A hundred years ago, the first of humanity’s two greatest failures—World War I and World War II—came to a close.
When the terrors of World War I finally stopped in 1918, they couldn’t even reliably count the dead. That first truly global conflict, which started in Europe and spread almost everywhere, killed somewhere between 15 million to 65 million people. No one knows how many we lost.
Following in the wake of that terrible, wasteful and ultimately futile bloodbath, many in the world had begun to agree with Baha’u’llah’s assertion that world unity formed the main prerequisite for world peace. Asked his advice by the world leaders who composed the Central Organisation for a Durable Peace in The Hague, Abdu’l-Baha addressed that body, explaining the overall thrust of the Baha’i Peace Plan. His letter, dated 17 December 1919, outlines how to implement the constructive approach Baha’is encourage world leaders could take to build a universal and lasting peace:
O ye esteemed ones who are pioneers among the well-wishers of the world of humanity!
The letters which ye sent during the war were not received, but a letter dated 11 February 1916, has just come to hand, and immediately an answer is being written. Your intention deserves a thousand praises, because you are serving the world of humanity, and this is conducive to the happiness and welfare of all. This recent war has proved to the world and the people that war is destruction while Universal Peace is construction; war is death while peace is life; war is rapacity and bloodthirstiness while peace is beneficence and humaneness; war is an appurtenance of the world of nature while peace is of the foundation of the religion of God; war is darkness upon darkness while peace is heavenly light; war is the destroyer of the edifice of mankind while peace is the everlasting life of the world of humanity; war is like a devouring wolf while peace is like the angels of heaven; war is the struggle for existence while peace is mutual aid and co-operation among the peoples of the world and the cause of the good-pleasure of the True One is the heavenly realm.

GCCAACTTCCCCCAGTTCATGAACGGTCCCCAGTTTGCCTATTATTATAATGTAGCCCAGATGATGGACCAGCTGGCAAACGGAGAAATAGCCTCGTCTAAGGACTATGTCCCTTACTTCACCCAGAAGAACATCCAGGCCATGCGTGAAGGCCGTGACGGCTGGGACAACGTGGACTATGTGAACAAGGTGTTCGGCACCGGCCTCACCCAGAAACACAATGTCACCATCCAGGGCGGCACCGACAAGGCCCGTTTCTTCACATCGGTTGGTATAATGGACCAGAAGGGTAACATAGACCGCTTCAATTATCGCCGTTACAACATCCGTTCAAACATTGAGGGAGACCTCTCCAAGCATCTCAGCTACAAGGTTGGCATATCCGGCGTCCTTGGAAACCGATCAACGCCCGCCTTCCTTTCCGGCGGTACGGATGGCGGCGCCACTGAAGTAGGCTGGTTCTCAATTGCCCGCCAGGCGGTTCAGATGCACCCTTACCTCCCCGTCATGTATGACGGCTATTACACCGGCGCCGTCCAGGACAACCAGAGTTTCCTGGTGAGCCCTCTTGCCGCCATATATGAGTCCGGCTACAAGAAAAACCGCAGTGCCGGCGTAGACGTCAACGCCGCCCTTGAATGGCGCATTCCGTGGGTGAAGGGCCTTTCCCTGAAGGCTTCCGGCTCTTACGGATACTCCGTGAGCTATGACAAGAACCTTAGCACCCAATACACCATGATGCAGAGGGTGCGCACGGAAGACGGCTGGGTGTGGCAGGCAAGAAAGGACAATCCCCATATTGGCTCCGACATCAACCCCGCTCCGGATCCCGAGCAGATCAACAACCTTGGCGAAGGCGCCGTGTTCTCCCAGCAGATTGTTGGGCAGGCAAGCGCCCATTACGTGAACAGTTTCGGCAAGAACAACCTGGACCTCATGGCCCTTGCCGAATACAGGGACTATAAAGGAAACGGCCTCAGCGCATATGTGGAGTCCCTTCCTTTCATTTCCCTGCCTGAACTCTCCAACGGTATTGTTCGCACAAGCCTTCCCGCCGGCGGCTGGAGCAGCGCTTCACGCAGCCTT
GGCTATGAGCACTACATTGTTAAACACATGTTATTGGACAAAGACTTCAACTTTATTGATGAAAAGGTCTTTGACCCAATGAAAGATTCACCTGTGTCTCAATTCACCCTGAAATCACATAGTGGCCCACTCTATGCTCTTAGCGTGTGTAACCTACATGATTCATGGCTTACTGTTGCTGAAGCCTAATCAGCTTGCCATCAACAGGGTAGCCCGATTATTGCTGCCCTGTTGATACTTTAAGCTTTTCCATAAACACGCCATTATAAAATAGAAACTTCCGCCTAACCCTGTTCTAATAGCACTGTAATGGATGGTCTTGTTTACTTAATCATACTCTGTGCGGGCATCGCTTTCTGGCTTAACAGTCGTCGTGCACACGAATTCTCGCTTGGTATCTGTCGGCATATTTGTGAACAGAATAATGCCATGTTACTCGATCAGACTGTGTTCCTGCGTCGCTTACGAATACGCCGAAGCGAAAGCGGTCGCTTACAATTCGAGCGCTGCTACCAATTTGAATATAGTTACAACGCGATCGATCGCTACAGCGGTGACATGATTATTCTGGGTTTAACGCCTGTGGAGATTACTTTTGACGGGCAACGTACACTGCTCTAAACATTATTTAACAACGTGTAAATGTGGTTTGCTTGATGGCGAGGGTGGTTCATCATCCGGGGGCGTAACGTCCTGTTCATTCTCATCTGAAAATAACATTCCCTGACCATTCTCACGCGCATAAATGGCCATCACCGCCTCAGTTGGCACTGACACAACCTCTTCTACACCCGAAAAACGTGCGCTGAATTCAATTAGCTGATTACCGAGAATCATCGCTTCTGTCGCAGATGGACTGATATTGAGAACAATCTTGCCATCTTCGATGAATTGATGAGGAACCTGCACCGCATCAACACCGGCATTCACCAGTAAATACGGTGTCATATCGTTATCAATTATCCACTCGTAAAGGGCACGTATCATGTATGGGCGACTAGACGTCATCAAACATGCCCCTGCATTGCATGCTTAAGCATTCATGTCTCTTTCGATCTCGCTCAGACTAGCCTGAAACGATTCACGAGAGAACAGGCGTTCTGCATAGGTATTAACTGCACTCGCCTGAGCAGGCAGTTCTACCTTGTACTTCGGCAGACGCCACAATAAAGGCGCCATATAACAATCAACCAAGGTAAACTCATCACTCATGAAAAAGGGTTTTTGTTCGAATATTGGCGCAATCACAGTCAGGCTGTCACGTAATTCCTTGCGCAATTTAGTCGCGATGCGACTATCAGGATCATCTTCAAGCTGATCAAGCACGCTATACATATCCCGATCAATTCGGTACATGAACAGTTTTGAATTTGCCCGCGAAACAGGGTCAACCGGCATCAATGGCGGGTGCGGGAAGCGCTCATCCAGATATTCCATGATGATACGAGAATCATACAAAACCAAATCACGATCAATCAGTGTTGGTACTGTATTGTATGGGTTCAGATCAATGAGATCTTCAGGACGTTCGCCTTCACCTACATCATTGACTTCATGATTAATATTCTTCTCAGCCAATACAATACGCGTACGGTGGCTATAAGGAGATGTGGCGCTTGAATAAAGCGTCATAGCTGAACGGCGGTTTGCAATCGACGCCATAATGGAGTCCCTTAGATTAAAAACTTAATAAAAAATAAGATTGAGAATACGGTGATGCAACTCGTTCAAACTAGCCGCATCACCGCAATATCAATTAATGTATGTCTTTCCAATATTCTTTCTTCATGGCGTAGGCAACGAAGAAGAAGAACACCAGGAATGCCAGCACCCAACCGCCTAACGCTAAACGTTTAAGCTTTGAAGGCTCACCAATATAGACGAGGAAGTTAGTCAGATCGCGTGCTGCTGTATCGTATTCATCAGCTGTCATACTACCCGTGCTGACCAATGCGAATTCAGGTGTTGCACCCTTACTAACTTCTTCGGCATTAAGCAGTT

There is not one soul whose conscience does not testify that in this day there is no more important matter in the world than that of Universal Peace. Every just one bears witness to this and adores that esteemed Assembly because its aim is that this darkness may be changed into light, this bloodthirstiness into kindness, this torment into bliss, this hardship into ease and this enmity and hatred into fellowship and love. Therefore, the effort of those esteemed souls is worthy of praise and commendation.
But the wise souls who are aware of the essential relationships emanating from the realities of things consider that one single matter cannot, by itself, influence the human reality as it ought and should, for until the minds of men become united, no important matter can be accomplished. At present Universal Peace is a matter of great importance, but unity of conscience is essential, so that the foundation of this matter may become secure, its establishment firm and its edifice strong.
Therefore His Holiness Baha’u’llah, fifty years ago, expounded this question of Universal Peace at a time when he was confined in the fortress of Akka and was wronged and imprisoned. He wrote about this important matter of Universal Peace to all the great sovereigns of the world, and established it among his friends in the Orient. The horizon of the East was in utter darkness, nations displayed the utmost hatred and enmity towards each other, religions thirsted for each other’s blood, and it was darkness upon darkness. At such a time His Holiness Baha’u’llah shone forth like the sun from the horizon of the East and illumined Persia with the lights of these teachings.
Among his teachings was the declaration of Universal Peace. People of different nations, religions and sects who followed him came together to such an extent that remarkable gatherings were instituted consisting of the various nations and religions of the East. Every soul who entered these gatherings saw but one nation, one teaching, one pathway, one order, for the teachings of His Holiness Baha’u’llah were not limited to the establishment of Universal Peace. They embraced many teachings which supplemented and supported that of Universal Peace. – Abdu’l-Baha, Tablet to the Hague, pp. 3-4.
This historic letter to the political leaders at the Hague, which summarizes the Baha’i peace plan, went on to give detailed policy recommendations to world leaders. In the next installment in this series, we’ll look at those powerful points, and see how they’ve played out over the past century.